Hosting a Student Aid Event

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Hosting a Student Aid Event

By hosting a student aid event at your school, you can make great strides in reducing any fears and anxieties that parents and students have about the student aid process.

Here are a few steps to get you started:

1. Secure a speaker.

You may choose to lead the presentation on your own, but many counselors find it hard to cover all topics in the student aid process. This is particularly true if families at your school have special circumstances or situations that require "expert" explanations.

Look for outside assistance from a local Financial Aid Office or from your state agency that handles state funding.

Speakers often get booked early, so don't put this task at the end of your "to-do" list.

2. Select a date and time.

This is easier said than done! Here are a few tips to reduce the common pain points:

  • Schedule early. Pick a date before the student aid deadline in your state and before popular college application deadlines.
  • Don't compete with sporting events or concerts. Parents will pick their child's event over a student aid event almost every time!
  • Avoid holidays and weekends. Be safe and try not to schedule your event while families are preparing for holidays or focusing on time together.

Also schedule your event in the evening on a weekday. Avoid mornings and weekend times, when many families are not available.

3. Select a "rain" date.

Plan for bad weather. Student aid season usually means cold weather, icy roads, and snow storms. Have a plan in place in case your school is closed:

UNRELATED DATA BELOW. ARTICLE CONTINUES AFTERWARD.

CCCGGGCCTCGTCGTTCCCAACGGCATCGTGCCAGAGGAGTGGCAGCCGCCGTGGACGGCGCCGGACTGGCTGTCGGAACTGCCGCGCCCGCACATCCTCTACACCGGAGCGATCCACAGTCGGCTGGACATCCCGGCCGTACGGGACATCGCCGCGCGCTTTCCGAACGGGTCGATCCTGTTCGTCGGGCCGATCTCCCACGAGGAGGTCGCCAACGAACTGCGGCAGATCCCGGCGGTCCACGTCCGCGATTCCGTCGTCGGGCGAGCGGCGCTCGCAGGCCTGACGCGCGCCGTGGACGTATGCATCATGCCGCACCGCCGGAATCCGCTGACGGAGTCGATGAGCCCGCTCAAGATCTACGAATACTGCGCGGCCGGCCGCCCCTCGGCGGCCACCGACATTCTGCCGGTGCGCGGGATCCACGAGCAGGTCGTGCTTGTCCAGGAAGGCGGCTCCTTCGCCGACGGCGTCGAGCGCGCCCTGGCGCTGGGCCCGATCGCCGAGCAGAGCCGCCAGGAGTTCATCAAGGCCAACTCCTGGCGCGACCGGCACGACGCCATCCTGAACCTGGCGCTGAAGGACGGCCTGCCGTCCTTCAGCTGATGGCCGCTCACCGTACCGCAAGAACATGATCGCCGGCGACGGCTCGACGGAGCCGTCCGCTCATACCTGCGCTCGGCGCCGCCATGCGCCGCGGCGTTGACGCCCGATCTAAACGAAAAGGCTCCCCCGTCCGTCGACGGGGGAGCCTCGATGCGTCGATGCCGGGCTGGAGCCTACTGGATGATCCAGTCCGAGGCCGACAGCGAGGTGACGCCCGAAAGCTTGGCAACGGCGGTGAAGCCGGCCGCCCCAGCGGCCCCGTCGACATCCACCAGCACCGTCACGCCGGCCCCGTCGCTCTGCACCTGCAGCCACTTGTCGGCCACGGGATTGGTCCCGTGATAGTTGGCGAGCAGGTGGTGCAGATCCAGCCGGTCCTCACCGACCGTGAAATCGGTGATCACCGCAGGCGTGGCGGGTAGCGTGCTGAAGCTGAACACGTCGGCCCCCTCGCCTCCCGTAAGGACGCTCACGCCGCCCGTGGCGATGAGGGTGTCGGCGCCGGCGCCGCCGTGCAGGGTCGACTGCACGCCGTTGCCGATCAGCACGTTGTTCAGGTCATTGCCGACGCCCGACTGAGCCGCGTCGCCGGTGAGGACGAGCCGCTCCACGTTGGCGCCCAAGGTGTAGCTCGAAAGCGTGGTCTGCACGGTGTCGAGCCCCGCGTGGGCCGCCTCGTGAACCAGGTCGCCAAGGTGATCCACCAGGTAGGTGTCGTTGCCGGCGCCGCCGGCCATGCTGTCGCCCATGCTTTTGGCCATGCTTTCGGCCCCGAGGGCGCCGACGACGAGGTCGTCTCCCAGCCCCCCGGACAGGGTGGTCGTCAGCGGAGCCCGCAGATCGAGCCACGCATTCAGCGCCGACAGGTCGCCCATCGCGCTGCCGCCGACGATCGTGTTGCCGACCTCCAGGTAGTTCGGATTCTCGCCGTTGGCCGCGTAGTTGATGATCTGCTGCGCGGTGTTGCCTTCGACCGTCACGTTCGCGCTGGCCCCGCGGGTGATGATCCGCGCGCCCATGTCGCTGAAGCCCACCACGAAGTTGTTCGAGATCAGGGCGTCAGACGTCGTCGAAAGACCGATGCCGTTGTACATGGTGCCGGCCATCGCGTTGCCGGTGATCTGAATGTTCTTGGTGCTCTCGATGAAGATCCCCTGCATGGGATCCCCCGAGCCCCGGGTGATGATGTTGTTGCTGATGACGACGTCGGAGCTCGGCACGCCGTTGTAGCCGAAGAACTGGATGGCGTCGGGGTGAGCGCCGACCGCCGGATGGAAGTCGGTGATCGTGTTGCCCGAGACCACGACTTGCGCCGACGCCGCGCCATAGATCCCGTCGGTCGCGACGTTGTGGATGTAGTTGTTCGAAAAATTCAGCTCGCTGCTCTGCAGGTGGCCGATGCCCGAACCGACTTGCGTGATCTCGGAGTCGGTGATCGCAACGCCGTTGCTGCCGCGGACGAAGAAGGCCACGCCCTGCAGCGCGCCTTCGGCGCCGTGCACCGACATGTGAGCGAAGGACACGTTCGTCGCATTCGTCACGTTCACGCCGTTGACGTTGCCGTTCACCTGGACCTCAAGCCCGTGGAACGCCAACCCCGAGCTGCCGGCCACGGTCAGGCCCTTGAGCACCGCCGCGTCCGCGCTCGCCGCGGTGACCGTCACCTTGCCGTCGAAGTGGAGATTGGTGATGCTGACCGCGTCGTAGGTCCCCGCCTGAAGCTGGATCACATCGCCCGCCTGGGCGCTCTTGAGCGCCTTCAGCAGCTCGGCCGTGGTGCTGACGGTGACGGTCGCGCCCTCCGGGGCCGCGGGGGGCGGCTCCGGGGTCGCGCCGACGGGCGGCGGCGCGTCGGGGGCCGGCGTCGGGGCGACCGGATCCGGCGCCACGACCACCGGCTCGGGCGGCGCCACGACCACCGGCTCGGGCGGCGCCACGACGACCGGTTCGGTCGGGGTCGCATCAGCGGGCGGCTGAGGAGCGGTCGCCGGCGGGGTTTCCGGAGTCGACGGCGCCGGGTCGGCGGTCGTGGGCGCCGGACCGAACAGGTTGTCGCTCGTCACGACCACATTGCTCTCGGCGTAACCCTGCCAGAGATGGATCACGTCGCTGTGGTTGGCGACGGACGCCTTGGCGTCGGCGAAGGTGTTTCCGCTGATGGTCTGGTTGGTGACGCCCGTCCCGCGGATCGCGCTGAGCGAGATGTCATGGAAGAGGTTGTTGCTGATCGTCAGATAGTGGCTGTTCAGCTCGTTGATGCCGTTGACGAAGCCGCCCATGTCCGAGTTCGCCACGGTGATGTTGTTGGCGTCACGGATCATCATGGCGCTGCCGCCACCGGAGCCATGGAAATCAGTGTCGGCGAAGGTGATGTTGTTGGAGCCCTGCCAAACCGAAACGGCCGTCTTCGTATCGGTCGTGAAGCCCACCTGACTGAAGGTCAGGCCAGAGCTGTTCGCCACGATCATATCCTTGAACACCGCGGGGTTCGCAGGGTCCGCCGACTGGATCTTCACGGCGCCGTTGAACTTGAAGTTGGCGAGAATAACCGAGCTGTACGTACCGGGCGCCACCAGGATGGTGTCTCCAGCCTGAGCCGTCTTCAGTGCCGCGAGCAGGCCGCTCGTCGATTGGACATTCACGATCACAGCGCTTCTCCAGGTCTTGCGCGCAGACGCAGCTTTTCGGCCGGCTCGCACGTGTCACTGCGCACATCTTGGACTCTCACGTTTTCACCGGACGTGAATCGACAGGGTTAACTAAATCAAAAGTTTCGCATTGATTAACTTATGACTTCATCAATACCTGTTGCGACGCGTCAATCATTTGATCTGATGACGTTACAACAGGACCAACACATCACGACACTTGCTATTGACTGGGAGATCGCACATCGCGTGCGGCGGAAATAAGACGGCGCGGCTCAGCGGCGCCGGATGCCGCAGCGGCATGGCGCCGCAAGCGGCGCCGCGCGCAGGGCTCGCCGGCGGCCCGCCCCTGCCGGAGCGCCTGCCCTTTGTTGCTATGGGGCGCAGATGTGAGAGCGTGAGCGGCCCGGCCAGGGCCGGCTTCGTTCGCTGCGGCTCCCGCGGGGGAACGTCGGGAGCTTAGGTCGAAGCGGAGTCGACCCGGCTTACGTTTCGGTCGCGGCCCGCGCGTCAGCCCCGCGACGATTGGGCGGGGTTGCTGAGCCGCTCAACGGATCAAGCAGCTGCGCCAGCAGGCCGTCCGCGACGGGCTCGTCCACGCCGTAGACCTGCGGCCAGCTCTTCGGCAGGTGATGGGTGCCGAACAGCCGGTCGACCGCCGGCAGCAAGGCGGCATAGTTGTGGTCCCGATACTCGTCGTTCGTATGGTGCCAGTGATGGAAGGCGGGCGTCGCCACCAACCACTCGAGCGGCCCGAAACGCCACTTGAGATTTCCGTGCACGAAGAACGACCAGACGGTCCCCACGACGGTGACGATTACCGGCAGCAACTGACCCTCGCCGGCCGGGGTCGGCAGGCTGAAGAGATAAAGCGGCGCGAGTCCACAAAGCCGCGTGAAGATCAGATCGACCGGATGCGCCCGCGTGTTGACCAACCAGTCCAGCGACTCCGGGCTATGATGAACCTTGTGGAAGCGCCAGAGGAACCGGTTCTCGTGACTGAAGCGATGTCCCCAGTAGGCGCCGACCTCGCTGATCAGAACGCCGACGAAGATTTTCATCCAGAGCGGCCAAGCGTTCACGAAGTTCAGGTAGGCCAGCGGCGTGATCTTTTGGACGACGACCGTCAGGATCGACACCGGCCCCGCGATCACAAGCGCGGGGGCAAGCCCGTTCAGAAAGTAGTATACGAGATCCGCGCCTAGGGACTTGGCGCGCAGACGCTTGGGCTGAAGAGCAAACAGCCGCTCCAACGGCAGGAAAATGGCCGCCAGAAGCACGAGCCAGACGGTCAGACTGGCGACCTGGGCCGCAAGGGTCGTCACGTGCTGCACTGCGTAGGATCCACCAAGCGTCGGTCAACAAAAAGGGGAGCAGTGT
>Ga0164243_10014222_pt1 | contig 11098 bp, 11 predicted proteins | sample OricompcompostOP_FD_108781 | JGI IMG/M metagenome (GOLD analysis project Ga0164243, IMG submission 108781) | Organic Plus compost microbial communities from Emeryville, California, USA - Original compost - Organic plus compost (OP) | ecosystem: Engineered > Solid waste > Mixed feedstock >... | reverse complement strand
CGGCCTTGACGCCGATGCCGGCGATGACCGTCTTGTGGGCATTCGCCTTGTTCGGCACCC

• Notify parents and families. Prepare cancellation announcements for television and radio and/or use "blast" messaging via email and phone.
  • Notify your speaker. Make sure you have the speaker's cell phone number.
  • Choose the "rain" date wisely. Leave enough time to notify families of the new date and time.

4. Choose a room.

Plan for a large group, since it can be hard to guess how many people will attend your event. Small rooms tend to get overcrowded, overheated, and stuffy.

Once you choose the room, make sure to do the following:

  • Reserve the room.
  • Make sure building staff know to keep the doors unlocked, the lights on, and the restrooms open.
  • Provide chairs and tables. If tables are not available, recommend people bring something to write on if they want to take notes.
  • Find out if your speaker needs a projector, a screen, and/or a laptop.
  • Have a microphone on hand, especially if your event is taking place in a large space such as a cafeteria or auditorium.

5. Advertise.

Advertise as far in advance as possible. The more you advertise the event, the more likely people are to show!

Even if it is months away, promote the event on your school calendar, on your website, and in report cards and newsletters.

As the date nears (about 2–4 weeks in advance), place reminders in your local newspaper, post flyers throughout school, and feature the event in your morning announcements, on your telephone's voice messaging system, and even at sporting events.

6. Follow up on all last-minute items.

Follow up on all of your plans to make sure you haven't missed anything.

The week before the event—Reconfirm the event with your speaker. Recheck the room assignment. And remind your students!

The day of the event—Remind building staff to keep the doors unlocked, the lights on, and the restrooms open. Also check that all of the items needed for the room are available.

The night of the event—Arrive early that evening and hang signs directing attendees to the event location. Bring any relevant materials that families may need, including extra pens and paper. And start on time! Don't penalize those who were on time for your event by waiting an "extra" 10 minutes for latecomers.

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